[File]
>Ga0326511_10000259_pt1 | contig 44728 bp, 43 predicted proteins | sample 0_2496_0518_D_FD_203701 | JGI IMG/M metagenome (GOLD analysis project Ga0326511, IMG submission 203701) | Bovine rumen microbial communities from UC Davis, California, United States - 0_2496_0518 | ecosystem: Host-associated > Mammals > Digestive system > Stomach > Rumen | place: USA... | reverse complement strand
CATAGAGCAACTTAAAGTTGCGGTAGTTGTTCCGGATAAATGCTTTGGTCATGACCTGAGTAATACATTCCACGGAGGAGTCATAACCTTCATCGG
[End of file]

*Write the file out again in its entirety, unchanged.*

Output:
>Ga0326511_10000259_pt1 | contig 44728 bp, 43 predicted proteins | sample 0_2496_0518_D_FD_203701 | JGI IMG/M metagenome (GOLD analysis project Ga0326511, IMG submission 203701) | Bovine rumen microbial communities from UC Davis, California, United States - 0_2496_0518 | ecosystem: Host-associated > Mammals > Digestive system > Stomach > Rumen | place: USA... | reverse complement strand
CATAGAGCAACTTAAAGTTGCGGTAGTTGTTCCGGATAAATGCTTTGGTCATGACCTGAGTAATACATTCCACGGAGGAGTCATAACCTTCATCGG